In the world of business today, protecting confidential information and trade secrets is an important part of conducting business. Business owners should be sure to have a detailed and carefully drafted agreement in place for all employees and vendors with whom their company conducts business. An agreement that will withstand legal scrutiny in litigation or arbitration is especially important. These agreements should list the specific items or types of items considered confidential or to be trade secrets. This is vital because the court must be able to easily determine when there has been a breach of the stated contract terms. Frequently, companies use very broad terms such as “all information pertaining to the company.” However, many things pertaining to the company would not be considered confidential information or a trade secret. This type of terminology would be overly broad. Using broad language opens the door to legal interpretation. When this occurs, it requires the court to define for a company what item truly is a trade secret or is confidential information. A company, rather than the court however, is in a much better position to define this. As such, having this definition already included in the agreement is most prudent.
In terms of former employees, there are some additional considerations to make when examining confidentiality or trade secret terms. If the former employee has signed and is in compliance with a well written non-disclosure agreement (NDA), then often the former employer has nothing in which to be concerned. The company secrets are safe. Unfortunately, this is not always the case. If an employer learns that his former employee is divulging confidential information or trade secrets, then the former employer must decide what action to take. He must first determine if the former employee is solely responsible or if the new employer has played a role in the matter.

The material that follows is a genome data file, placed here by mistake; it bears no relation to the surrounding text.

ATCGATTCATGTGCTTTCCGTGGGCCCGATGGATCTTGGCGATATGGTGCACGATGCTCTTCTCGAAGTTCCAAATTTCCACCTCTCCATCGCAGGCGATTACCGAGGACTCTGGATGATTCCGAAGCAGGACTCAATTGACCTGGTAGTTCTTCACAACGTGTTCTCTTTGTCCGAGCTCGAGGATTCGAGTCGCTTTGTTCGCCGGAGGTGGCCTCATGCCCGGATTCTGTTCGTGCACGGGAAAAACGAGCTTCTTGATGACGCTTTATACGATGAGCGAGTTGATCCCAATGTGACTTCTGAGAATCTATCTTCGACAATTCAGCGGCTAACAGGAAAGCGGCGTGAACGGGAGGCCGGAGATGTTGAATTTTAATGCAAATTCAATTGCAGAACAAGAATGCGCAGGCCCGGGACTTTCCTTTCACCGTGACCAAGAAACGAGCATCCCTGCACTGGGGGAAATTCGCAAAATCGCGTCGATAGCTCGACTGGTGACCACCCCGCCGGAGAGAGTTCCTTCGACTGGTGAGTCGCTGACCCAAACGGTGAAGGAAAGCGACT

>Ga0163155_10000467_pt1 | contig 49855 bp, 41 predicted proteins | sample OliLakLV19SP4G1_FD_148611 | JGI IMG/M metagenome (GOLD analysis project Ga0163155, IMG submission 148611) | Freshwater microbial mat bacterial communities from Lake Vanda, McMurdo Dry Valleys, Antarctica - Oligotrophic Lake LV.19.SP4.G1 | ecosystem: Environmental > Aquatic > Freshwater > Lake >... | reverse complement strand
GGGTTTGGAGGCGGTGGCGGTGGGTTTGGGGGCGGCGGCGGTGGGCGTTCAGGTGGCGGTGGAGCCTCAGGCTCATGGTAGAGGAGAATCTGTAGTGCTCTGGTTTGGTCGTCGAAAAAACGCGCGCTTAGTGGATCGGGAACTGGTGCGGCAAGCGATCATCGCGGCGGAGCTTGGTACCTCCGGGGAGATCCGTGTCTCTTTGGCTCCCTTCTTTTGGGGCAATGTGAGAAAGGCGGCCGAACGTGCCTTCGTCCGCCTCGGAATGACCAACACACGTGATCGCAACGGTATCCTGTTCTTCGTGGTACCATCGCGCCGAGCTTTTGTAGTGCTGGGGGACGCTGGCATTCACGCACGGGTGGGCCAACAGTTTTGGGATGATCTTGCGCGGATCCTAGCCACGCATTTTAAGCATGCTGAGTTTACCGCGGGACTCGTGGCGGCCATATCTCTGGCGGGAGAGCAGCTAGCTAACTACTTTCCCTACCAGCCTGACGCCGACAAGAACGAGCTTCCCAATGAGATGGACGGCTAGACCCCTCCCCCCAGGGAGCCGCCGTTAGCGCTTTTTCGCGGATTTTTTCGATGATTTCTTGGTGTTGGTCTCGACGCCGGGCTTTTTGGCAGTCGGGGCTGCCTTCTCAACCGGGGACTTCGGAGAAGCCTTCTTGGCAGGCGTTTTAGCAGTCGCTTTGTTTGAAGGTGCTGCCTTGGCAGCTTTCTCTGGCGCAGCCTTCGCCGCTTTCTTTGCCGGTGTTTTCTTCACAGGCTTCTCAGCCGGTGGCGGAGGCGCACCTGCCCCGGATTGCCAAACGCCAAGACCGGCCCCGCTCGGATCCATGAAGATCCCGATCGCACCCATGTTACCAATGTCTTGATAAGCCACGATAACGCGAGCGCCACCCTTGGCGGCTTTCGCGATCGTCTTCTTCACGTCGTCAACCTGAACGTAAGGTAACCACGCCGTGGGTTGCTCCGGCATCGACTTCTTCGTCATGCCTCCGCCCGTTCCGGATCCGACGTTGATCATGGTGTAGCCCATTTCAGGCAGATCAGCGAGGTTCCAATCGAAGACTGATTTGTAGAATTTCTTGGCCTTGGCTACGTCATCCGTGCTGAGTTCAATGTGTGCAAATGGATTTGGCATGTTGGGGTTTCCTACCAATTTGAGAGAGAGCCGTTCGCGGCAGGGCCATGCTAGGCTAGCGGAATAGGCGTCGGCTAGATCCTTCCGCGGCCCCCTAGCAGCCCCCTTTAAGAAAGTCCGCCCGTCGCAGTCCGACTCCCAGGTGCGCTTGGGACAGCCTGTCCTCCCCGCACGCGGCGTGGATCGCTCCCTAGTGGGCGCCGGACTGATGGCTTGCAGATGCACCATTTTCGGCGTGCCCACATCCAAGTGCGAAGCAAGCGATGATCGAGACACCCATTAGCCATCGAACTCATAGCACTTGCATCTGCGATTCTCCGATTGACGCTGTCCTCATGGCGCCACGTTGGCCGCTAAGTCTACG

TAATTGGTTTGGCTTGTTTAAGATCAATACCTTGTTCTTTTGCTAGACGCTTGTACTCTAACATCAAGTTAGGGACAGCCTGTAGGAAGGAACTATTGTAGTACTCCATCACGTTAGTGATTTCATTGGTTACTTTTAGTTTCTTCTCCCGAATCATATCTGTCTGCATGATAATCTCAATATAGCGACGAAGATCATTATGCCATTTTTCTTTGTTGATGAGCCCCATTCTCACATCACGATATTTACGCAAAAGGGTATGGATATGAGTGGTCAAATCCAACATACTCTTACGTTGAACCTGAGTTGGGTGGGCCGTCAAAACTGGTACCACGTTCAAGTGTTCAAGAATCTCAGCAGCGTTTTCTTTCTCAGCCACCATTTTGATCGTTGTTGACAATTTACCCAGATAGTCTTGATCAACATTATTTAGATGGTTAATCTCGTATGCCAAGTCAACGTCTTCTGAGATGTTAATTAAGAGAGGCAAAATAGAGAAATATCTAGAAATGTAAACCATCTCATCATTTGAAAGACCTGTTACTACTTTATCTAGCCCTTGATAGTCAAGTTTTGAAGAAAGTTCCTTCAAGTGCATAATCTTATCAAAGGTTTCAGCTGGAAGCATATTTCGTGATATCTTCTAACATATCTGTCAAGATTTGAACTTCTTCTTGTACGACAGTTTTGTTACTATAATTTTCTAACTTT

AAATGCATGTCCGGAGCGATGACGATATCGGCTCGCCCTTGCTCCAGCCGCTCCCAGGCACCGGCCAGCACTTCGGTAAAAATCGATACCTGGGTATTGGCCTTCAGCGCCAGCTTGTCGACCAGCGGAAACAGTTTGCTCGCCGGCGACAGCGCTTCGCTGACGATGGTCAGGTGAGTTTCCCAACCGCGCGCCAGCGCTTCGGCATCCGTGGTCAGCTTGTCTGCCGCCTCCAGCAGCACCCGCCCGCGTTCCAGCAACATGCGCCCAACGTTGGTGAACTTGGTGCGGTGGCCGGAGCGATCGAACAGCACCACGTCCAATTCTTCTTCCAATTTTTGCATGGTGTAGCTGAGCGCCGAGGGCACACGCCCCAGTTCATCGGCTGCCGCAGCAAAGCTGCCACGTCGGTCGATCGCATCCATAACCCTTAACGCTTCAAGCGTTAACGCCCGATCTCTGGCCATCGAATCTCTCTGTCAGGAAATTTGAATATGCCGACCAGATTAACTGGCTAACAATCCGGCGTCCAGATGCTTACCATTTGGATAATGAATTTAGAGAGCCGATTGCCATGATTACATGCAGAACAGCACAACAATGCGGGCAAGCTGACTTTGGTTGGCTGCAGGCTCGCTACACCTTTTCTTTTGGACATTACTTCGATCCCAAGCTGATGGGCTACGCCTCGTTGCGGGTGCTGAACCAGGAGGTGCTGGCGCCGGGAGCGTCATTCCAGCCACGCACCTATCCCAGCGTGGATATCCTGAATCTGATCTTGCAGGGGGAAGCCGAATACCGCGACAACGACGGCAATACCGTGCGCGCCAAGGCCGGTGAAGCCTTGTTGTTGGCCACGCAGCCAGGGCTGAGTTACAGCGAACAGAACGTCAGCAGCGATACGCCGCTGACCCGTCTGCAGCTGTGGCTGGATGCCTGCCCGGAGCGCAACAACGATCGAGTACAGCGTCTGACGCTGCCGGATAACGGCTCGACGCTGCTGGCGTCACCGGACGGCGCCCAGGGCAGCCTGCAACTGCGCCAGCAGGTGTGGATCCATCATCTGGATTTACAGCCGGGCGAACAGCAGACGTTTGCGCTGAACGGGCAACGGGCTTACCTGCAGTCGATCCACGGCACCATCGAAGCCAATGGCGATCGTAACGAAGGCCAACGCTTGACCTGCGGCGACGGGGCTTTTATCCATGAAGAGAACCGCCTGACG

If the former employee signed an NDA and then breached it, then the former employer may sue for breach of contract. However, if the NDA contained an arbitration clause then the former employer will not be able to sue. The parties will have to pursue arbitration. In addition, unless there was intentional wrongdoing by the new employer, the former employer will not generally be able to sue the new employer for a breach of contract. This is because the new company was not a signatory on the original contract. However, the new company could be liable to the former employer for the intentional interference with a business contract. This is the case if the new company acted intentionally to encourage the new employee to breach the contract.
Another option for businesses who believe their confidential information or trade secrets have been unlawfully disclosed is to file a suit based on the relevant provisions of the Uniform Trade Secrets Act. (UTSA) The UTSA was originally published in 1979 and amended in 1985. As of May 2013, UTSA has been adopted by 47 states, the District of Columbia, Puerto Rico, and the Virgin Islands. The purpose of the Act is to offer better protection of trade secrets in the United States. In order to qualify under the UTSA, the party must meet three requirements.
1. The information must qualify as information that is intended to be protected and not general public knowledge.
2. The holder of the trade secret must be able to prove that sound protections have been taken to protect the information.
3. The owner of the trade secret must be able to prove that the information was unjustly obtained by another party fraudulently.
It can be a challenge to determine the best strategy for your unique situation. For assistance in deciding the best course of action for your business, contact a qualified business attorney who can advise you.
1. “Trade Secret.” LII / Legal Information Institute. Cornell University Law School, n.d. Web. 15 Dec. 2015.
2. Morris, Duane, LLP. “”Confidential” vs. “Trade Secret” – A Non-Binary Dilemma | Lexology.” “Confidential” vs. “Trade Secret” Globe Business Publishing Ltd., 9 Dec. 2015. Web. 15 Dec. 2015.
Comments are closed.